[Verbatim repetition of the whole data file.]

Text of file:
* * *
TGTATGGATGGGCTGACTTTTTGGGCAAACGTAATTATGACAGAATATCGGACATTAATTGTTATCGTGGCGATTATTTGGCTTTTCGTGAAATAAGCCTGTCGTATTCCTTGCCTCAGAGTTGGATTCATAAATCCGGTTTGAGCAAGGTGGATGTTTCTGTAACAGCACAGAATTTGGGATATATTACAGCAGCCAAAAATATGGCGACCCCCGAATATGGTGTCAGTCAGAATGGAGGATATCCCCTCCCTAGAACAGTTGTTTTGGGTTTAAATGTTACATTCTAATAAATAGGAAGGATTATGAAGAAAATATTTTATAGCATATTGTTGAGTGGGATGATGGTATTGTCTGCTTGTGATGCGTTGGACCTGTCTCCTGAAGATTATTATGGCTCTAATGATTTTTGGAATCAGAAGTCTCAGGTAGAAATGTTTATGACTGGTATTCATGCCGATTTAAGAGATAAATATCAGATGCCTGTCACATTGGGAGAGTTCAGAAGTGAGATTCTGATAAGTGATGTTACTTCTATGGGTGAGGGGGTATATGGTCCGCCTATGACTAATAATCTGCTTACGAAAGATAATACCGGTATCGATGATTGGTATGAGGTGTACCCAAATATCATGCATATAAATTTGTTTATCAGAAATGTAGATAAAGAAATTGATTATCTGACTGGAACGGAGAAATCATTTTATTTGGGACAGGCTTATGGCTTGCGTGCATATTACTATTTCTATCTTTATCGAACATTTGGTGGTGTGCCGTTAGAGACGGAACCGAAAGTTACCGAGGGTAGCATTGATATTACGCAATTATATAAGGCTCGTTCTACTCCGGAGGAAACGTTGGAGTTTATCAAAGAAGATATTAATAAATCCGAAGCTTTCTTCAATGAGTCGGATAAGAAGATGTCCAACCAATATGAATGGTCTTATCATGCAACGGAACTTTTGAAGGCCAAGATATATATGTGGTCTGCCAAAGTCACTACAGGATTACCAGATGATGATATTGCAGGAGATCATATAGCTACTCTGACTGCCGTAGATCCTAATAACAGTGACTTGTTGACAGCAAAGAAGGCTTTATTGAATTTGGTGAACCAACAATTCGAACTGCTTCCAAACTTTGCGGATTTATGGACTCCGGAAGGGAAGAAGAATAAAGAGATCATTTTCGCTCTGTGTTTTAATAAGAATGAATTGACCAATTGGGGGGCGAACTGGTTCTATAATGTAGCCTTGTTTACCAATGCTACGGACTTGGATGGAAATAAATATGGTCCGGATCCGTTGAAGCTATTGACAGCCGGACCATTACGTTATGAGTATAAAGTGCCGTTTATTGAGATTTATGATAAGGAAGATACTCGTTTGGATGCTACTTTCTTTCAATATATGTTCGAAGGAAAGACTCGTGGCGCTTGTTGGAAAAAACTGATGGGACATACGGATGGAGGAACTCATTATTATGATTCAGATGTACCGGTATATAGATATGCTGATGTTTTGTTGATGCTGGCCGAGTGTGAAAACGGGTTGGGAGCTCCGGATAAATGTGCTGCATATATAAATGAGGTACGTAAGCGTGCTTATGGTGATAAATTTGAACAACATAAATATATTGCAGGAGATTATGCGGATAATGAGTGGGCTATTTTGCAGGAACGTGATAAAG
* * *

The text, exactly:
TGTATGGATGGGCTGACTTTTTGGGCAAACGTAATTATGACAGAATATCGGACATTAATTGTTATCGTGGCGATTATTTGGCTTTTCGTGAAATAAGCCTGTCGTATTCCTTGCCTCAGAGTTGGATTCATAAATCCGGTTTGAGCAAGGTGGATGTTTCTGTAACAGCACAGAATTTGGGATATATTACAGCAGCCAAAAATATGGCGACCCCCGAATATGGTGTCAGTCAGAATGGAGGATATCCCCTCCCTAGAACAGTTGTTTTGGGTTTAAATGTTACATTCTAATAAATAGGAAGGATTATGAAGAAAATATTTTATAGCATATTGTTGAGTGGGATGATGGTATTGTCTGCTTGTGATGCGTTGGACCTGTCTCCTGAAGATTATTATGGCTCTAATGATTTTTGGAATCAGAAGTCTCAGGTAGAAATGTTTATGACTGGTATTCATGCCGATTTAAGAGATAAATATCAGATGCCTGTCACATTGGGAGAGTTCAGAAGTGAGATTCTGATAAGTGATGTTACTTCTATGGGTGAGGGGGTATATGGTCCGCCTATGACTAATAATCTGCTTACGAAAGATAATACCGGTATCGATGATTGGTATGAGGTGTACCCAAATATCATGCATATAAATTTGTTTATCAGAAATGTAGATAAAGAAATTGATTATCTGACTGGAACGGAGAAATCATTTTATTTGGGACAGGCTTATGGCTTGCGTGCATATTACTATTTCTATCTTTATCGAACATTTGGTGGTGTGCCGTTAGAGACGGAACCGAAAGTTACCGAGGGTAGCATTGATATTACGCAATTATATAAGGCTCGTTCTACTCCGGAGGAAACGTTGGAGTTTATCAAAGAAGATATTAATAAATCCGAAGCTTTCTTCAATGAGTCGGATAAGAAGATGTCCAACCAATATGAATGGTCTTATCATGCAACGGAACTTTTGAAGGCCAAGATATATATGTGGTCTGCCAAAGTCACTACAGGATTACCAGATGATGATATTGCAGGAGATCATATAGCTACTCTGACTGCCGTAGATCCTAATAACAGTGACTTGTTGACAGCAAAGAAGGCTTTATTGAATTTGGTGAACCAACAATTCGAACTGCTTCCAAACTTTGCGGATTTATGGACTCCGGAAGGGAAGAAGAATAAAGAGATCATTTTCGCTCTGTGTTTTAATAAGAATGAATTGACCAATTGGGGGGCGAACTGGTTCTATAATGTAGCCTTGTTTACCAATGCTACGGACTTGGATGGAAATAAATATGGTCCGGATCCGTTGAAGCTATTGACAGCCGGACCATTACGTTATGAGTATAAAGTGCCGTTTATTGAGATTTATGATAAGGAAGATACTCGTTTGGATGCTACTTTCTTTCAATATATGTTCGAAGGAAAGACTCGTGGCGCTTGTTGGAAAAAACTGATGGGACATACGGATGGAGGAACTCATTATTATGATTCAGATGTACCGGTATATAGATATGCTGATGTTTTGTTGATGCTGGCCGAGTGTGAAAACGGGTTGGGAGCTCCGGATAAATGTGCTGCATATATAAATGAGGTACGTAAGCGTGCTTATGGTGATAAATTTGAACAACATAAATATATTGCAGGAGATTATGCGGATAATGAGTGGGCTATTTTGCAGGAACGTGATAAAG